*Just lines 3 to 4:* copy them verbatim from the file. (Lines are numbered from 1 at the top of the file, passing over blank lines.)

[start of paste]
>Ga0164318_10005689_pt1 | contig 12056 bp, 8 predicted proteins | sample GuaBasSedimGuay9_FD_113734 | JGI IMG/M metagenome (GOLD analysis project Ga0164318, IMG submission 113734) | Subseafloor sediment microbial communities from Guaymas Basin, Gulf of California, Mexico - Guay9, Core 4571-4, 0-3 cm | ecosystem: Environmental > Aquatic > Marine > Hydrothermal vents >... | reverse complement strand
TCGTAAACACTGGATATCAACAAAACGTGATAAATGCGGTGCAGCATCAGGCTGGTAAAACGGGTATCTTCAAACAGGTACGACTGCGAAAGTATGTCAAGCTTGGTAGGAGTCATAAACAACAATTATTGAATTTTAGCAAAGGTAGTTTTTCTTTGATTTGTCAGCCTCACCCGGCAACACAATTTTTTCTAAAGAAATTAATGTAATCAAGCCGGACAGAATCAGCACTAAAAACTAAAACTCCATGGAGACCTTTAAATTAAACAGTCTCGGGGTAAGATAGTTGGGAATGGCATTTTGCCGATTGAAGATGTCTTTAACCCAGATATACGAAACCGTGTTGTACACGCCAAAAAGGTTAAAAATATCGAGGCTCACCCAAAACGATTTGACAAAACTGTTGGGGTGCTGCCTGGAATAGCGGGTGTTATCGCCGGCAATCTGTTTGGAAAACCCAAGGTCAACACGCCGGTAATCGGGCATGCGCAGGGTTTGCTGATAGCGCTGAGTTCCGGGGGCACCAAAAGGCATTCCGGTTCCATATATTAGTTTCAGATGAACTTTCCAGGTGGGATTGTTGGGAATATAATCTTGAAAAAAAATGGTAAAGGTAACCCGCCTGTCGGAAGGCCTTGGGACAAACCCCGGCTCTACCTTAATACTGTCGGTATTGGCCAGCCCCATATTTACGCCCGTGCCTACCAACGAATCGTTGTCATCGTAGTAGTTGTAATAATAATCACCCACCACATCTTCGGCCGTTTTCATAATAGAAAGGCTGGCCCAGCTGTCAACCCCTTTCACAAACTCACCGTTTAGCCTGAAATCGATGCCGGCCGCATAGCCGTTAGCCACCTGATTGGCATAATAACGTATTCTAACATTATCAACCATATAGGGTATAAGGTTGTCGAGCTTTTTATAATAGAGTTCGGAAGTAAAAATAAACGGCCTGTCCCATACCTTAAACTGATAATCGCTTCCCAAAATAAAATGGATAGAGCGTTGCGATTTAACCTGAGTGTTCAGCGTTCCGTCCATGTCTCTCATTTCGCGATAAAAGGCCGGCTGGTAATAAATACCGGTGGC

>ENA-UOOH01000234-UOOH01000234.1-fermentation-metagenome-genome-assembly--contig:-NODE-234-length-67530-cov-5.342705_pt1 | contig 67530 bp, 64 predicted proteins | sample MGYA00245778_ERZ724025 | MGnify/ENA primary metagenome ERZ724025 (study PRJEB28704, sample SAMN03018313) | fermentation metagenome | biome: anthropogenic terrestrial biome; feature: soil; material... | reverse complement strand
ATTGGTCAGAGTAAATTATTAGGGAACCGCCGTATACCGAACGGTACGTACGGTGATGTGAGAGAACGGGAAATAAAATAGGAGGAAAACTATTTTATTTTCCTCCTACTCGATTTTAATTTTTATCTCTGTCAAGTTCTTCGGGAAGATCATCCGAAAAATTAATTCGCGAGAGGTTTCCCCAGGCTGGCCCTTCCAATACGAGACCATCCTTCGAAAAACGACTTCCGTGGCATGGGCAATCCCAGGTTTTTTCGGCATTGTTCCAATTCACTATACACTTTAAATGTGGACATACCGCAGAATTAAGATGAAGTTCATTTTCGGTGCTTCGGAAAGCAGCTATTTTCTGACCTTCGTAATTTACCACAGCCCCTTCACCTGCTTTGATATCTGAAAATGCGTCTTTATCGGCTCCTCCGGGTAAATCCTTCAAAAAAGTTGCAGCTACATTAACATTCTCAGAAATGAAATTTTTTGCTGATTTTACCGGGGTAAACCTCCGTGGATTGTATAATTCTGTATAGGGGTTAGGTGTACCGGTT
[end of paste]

>ENA-UOOH01000234-UOOH01000234.1-fermentation-metagenome-genome-assembly--contig:-NODE-234-length-67530-cov-5.342705_pt1 | contig 67530 bp, 64 predicted proteins | sample MGYA00245778_ERZ724025 | MGnify/ENA primary metagenome ERZ724025 (study PRJEB28704, sample SAMN03018313) | fermentation metagenome | biome: anthropogenic terrestrial biome; feature: soil; material... | reverse complement strand
ATTGGTCAGAGTAAATTATTAGGGAACCGCCGTATACCGAACGGTACGTACGGTGATGTGAGAGAACGGGAAATAAAATAGGAGGAAAACTATTTTATTTTCCTCCTACTCGATTTTAATTTTTATCTCTGTCAAGTTCTTCGGGAAGATCATCCGAAAAATTAATTCGCGAGAGGTTTCCCCAGGCTGGCCCTTCCAATACGAGACCATCCTTCGAAAAACGACTTCCGTGGCATGGGCAATCCCAGGTTTTTTCGGCATTGTTCCAATTCACTATACACTTTAAATGTGGACATACCGCAGAATTAAGATGAAGTTCATTTTCGGTGCTTCGGAAAGCAGCTATTTTCTGACCTTCGTAATTTACCACAGCCCCTTCACCTGCTTTGATATCTGAAAATGCGTCTTTATCGGCTCCTCCGGGTAAATCCTTCAAAAAAGTTGCAGCTACATTAACATTCTCAGAAATGAAATTTTTTGCTGATTTTACCGGGGTAAACCTCCGTGGATTGTATAATTCTGTATAGGGGTTAGGTGTACCGGTT